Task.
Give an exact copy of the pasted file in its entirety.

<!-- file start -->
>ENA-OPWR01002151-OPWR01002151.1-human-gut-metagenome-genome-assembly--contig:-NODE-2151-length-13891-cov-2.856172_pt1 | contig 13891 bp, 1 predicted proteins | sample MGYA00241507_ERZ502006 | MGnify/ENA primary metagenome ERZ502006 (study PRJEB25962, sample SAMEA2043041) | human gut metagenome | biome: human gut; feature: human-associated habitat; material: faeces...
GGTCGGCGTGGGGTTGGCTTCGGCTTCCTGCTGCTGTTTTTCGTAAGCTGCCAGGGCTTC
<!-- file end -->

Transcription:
>ENA-OPWR01002151-OPWR01002151.1-human-gut-metagenome-genome-assembly--contig:-NODE-2151-length-13891-cov-2.856172_pt1 | contig 13891 bp, 1 predicted proteins | sample MGYA00241507_ERZ502006 | MGnify/ENA primary metagenome ERZ502006 (study PRJEB25962, sample SAMEA2043041) | human gut metagenome | biome: human gut; feature: human-associated habitat; material: faeces...
GGTCGGCGTGGGGTTGGCTTCGGCTTCCTGCTGCTGTTTTTCGTAAGCTGCCAGGGCTTC